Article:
8 Postcards (black & white, 8 x 12 cm.)
237 Photographic prints ((1 v.), black & white, 8x10 in. or smaller)
Photographs taken or collected by Dr. Michael Kennéy while serving as a colonial medical officer in the Belgian Congo from 1933-1939. Eight images are portrait photographs. They are numbers 103, 104, 105, 108, 110, 111, 112, 114
Andrew and Martha Ruch photographs
211 Photographic prints ((1 vol.) + papers., black & white, 8 x 13 cm. or smaller.)
115 Lantern slides (hand colored, 6 x 9 cm.)
Photographs taken and lantern slides collected by Andrew and Martha Ruch to document their experiences as missionaries in Africa during the 1920s. The photographs document Andrew and Martha Ruch's missionary work and their activities among the Kikuyu people. Places shown include Cairo, Egypt; the Mediterranean Sea; a beach in Mombasa, Kenya; Mount Kilimanjaro, Tanzania; Port Said, Egypt and the Suez Canal. Activities depicted include building houses, carrying loads such as grass (for thatching), luggage, water and wood; cooking; drying skins; grinding millet; pounding sugar cane and selling items from boats to ship passagers. Ceremonies included are baptisms and church ceremonies. Portraits of people include Christian converts; chiefs, children; families; Muhia, Ruchs' assistant; the Ruches; and warriors. Many of the portraits document African clothing, ornaments, scarification and weapons. Architectural images include building materials, grain bins, houses (including Ruch's home), mosques, museums in Cairo, pyramids, railroads, temples in Egypt and villages. Boats, motorcycles and ships are also pictured. Nature scenes of landscapes and animals vary greatly and include mountains, trails, rivers, vegetation, waterfalls as well as birds, camels, cattle, donkeys, lizards and a lion.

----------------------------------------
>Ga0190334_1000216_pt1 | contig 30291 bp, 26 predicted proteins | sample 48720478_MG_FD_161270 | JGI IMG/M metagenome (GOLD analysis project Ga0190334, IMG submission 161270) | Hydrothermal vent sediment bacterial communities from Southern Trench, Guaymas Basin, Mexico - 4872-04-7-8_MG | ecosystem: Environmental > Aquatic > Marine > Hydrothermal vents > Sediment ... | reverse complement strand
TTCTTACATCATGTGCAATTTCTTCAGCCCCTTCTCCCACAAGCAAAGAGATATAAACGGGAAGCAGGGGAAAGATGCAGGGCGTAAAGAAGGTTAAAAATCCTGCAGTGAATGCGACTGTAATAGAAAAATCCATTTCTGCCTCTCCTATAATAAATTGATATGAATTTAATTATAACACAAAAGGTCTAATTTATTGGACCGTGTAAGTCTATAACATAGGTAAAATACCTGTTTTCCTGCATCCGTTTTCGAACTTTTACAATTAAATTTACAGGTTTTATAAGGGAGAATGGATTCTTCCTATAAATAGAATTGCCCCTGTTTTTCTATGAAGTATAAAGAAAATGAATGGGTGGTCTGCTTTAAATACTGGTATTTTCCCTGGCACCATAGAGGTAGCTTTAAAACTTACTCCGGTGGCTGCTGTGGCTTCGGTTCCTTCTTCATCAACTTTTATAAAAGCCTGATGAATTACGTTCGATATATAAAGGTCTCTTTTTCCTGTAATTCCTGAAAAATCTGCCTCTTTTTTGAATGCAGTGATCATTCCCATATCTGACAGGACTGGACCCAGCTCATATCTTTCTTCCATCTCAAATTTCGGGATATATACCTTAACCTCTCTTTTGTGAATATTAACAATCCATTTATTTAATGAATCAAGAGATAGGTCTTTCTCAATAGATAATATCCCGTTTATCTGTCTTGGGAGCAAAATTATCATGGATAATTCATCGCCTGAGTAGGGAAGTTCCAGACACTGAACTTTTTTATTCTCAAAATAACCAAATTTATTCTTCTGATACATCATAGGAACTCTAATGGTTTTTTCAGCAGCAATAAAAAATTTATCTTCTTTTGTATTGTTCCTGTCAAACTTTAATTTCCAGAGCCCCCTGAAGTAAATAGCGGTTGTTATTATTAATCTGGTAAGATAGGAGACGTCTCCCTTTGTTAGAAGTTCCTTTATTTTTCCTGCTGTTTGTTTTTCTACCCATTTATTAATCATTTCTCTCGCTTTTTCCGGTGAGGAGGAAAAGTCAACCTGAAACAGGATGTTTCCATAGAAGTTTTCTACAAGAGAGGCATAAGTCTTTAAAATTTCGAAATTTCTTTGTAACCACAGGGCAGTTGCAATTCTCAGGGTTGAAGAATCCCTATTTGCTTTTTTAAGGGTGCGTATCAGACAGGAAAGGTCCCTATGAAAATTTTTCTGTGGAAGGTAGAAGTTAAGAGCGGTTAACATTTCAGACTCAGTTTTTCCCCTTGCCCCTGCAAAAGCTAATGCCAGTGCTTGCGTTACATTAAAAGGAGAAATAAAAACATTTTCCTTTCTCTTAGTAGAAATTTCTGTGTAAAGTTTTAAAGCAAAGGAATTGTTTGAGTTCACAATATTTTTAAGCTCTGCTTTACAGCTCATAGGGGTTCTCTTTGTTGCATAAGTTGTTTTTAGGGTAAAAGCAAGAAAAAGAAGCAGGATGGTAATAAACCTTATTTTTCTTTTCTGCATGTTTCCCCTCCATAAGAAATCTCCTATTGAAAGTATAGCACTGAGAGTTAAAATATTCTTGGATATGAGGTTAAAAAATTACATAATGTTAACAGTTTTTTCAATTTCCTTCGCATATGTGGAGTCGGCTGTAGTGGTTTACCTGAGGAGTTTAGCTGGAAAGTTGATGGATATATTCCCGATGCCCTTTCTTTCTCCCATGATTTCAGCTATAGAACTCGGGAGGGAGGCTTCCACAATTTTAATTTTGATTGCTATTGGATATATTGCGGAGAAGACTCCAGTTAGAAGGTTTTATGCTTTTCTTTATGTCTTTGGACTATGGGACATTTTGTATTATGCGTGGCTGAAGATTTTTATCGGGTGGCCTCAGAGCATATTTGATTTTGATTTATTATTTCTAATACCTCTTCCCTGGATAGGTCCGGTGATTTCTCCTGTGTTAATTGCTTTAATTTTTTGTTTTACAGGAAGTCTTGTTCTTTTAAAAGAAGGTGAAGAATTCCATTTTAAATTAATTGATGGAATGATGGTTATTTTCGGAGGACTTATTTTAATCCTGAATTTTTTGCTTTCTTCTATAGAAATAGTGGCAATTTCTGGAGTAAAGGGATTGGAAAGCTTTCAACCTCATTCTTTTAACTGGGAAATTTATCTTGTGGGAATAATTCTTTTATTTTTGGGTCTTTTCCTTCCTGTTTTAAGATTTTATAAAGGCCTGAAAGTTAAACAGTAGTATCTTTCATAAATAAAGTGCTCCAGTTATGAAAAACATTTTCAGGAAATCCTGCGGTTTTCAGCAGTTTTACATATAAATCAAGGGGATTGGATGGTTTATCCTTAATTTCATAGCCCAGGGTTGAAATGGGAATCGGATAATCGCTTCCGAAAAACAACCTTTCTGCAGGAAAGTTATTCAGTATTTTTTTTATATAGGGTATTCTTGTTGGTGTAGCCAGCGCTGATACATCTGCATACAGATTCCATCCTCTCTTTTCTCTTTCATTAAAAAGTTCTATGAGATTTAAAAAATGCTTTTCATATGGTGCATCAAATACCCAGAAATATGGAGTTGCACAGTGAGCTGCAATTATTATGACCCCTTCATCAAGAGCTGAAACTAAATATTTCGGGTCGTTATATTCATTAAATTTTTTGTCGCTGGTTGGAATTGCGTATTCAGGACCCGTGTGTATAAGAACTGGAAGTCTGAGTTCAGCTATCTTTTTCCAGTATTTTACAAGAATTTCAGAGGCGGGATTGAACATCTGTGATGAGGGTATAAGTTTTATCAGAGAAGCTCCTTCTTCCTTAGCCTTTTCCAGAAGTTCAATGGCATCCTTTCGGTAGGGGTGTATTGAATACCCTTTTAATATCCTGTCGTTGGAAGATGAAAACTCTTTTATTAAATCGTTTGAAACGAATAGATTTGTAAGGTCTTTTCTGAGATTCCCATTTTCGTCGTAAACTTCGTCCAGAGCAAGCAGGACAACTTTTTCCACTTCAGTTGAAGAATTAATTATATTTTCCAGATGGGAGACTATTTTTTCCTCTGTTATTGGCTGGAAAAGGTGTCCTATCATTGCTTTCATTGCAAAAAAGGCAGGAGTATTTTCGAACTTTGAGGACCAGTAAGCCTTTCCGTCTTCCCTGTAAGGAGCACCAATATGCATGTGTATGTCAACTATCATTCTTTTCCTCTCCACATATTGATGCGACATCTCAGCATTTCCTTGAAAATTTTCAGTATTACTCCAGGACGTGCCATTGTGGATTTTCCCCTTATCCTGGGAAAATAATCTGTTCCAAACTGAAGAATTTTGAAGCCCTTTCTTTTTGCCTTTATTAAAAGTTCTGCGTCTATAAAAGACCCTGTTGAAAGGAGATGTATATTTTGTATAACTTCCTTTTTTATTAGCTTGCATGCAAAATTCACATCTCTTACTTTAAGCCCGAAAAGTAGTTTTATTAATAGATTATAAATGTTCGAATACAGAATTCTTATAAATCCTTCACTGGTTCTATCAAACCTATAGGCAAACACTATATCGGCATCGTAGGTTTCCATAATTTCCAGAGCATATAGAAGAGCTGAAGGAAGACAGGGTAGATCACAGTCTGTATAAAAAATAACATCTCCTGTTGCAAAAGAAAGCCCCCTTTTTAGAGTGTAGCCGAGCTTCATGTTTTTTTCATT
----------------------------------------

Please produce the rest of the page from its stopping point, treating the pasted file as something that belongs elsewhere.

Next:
Historic maps of Africa collection
The Historic Maps of Africa collection includes 78 maps and dates from circa 1631 to 1973. Geographic content of individual maps varies from topographical information, boundaries of colonial territories, and ethnic groups, among other topics. While several depict the continent of Africa in its entirety, many focus on specific countries and geographic regions. There are a particularly large number of maps depicting the West African Coast.
Eva L. R. Meyerowitz Photographs
Meyerowitz, Herbert Vladimir, 1900-1945
268 Copy negatives (black and white, 35 mm)
285 Photographic prints ((0.4 cubic feet; 3 binders), black and white, 8 x 10 inches or smaller)
16 Contact sheets (black and white, 8 1/2 x 11 inches or smaller)
This collection consists of negatives and photographic prints taken in 1936 and 1937 by Eva L.R. Meyerowitz in Nigeria, Benin and Ghana. Peoples depicted include the Akan, Fon, Konkomba, and Tallensi and subjects include artisans, blacksmiths, dancing, markets, artwork and objects that were originally displyed in King Bezu's palace in Abomey, potters, shrines, and vernacular architeture.